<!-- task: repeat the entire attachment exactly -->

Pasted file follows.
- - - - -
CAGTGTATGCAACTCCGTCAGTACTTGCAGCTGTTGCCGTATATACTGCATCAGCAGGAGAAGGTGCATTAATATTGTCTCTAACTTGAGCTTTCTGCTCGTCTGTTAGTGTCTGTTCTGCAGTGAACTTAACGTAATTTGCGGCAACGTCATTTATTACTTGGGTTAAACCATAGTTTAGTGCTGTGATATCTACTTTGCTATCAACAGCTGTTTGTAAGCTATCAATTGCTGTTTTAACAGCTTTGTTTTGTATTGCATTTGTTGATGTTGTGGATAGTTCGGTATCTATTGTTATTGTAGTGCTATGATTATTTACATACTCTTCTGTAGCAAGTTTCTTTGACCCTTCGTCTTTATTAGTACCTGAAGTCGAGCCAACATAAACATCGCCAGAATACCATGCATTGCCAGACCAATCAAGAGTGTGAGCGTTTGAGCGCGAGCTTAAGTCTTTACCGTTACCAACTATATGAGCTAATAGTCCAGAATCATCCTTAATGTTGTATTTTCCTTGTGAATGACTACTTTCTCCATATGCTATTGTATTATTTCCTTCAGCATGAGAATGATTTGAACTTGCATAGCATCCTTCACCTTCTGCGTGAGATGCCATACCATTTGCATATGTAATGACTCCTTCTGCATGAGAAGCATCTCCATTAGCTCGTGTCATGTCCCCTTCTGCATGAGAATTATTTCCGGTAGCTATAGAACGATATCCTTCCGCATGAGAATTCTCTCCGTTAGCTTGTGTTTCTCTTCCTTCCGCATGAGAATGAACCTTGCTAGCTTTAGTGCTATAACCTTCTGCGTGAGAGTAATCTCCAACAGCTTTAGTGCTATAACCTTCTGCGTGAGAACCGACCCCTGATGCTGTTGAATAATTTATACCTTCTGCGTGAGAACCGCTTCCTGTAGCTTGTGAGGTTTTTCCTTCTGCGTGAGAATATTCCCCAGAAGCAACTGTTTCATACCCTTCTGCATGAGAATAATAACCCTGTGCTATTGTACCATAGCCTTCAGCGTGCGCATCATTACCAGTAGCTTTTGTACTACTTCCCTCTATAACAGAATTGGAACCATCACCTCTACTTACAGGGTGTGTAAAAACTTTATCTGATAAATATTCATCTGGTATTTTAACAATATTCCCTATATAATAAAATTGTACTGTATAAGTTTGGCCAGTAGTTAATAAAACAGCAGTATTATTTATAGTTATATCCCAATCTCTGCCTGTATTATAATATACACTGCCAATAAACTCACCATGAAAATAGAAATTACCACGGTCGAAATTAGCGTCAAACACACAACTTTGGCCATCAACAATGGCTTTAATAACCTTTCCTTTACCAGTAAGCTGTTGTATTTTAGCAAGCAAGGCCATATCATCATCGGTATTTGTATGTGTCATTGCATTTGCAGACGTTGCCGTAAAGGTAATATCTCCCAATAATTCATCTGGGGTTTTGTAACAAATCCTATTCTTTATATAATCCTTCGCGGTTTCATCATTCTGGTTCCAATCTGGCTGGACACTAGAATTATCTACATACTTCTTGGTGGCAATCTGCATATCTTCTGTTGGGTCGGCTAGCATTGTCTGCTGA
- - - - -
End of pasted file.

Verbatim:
CAGTGTATGCAACTCCGTCAGTACTTGCAGCTGTTGCCGTATATACTGCATCAGCAGGAGAAGGTGCATTAATATTGTCTCTAACTTGAGCTTTCTGCTCGTCTGTTAGTGTCTGTTCTGCAGTGAACTTAACGTAATTTGCGGCAACGTCATTTATTACTTGGGTTAAACCATAGTTTAGTGCTGTGATATCTACTTTGCTATCAACAGCTGTTTGTAAGCTATCAATTGCTGTTTTAACAGCTTTGTTTTGTATTGCATTTGTTGATGTTGTGGATAGTTCGGTATCTATTGTTATTGTAGTGCTATGATTATTTACATACTCTTCTGTAGCAAGTTTCTTTGACCCTTCGTCTTTATTAGTACCTGAAGTCGAGCCAACATAAACATCGCCAGAATACCATGCATTGCCAGACCAATCAAGAGTGTGAGCGTTTGAGCGCGAGCTTAAGTCTTTACCGTTACCAACTATATGAGCTAATAGTCCAGAATCATCCTTAATGTTGTATTTTCCTTGTGAATGACTACTTTCTCCATATGCTATTGTATTATTTCCTTCAGCATGAGAATGATTTGAACTTGCATAGCATCCTTCACCTTCTGCGTGAGATGCCATACCATTTGCATATGTAATGACTCCTTCTGCATGAGAAGCATCTCCATTAGCTCGTGTCATGTCCCCTTCTGCATGAGAATTATTTCCGGTAGCTATAGAACGATATCCTTCCGCATGAGAATTCTCTCCGTTAGCTTGTGTTTCTCTTCCTTCCGCATGAGAATGAACCTTGCTAGCTTTAGTGCTATAACCTTCTGCGTGAGAGTAATCTCCAACAGCTTTAGTGCTATAACCTTCTGCGTGAGAACCGACCCCTGATGCTGTTGAATAATTTATACCTTCTGCGTGAGAACCGCTTCCTGTAGCTTGTGAGGTTTTTCCTTCTGCGTGAGAATATTCCCCAGAAGCAACTGTTTCATACCCTTCTGCATGAGAATAATAACCCTGTGCTATTGTACCATAGCCTTCAGCGTGCGCATCATTACCAGTAGCTTTTGTACTACTTCCCTCTATAACAGAATTGGAACCATCACCTCTACTTACAGGGTGTGTAAAAACTTTATCTGATAAATATTCATCTGGTATTTTAACAATATTCCCTATATAATAAAATTGTACTGTATAAGTTTGGCCAGTAGTTAATAAAACAGCAGTATTATTTATAGTTATATCCCAATCTCTGCCTGTATTATAATATACACTGCCAATAAACTCACCATGAAAATAGAAATTACCACGGTCGAAATTAGCGTCAAACACACAACTTTGGCCATCAACAATGGCTTTAATAACCTTTCCTTTACCAGTAAGCTGTTGTATTTTAGCAAGCAAGGCCATATCATCATCGGTATTTGTATGTGTCATTGCATTTGCAGACGTTGCCGTAAAGGTAATATCTCCCAATAATTCATCTGGGGTTTTGTAACAAATCCTATTCTTTATATAATCCTTCGCGGTTTCATCATTCTGGTTCCAATCTGGCTGGACACTAGAATTATCTACATACTTCTTGGTGGCAATCTGCATATCTTCTGTTGGGTCGGCTAGCATTGTCTGCTGA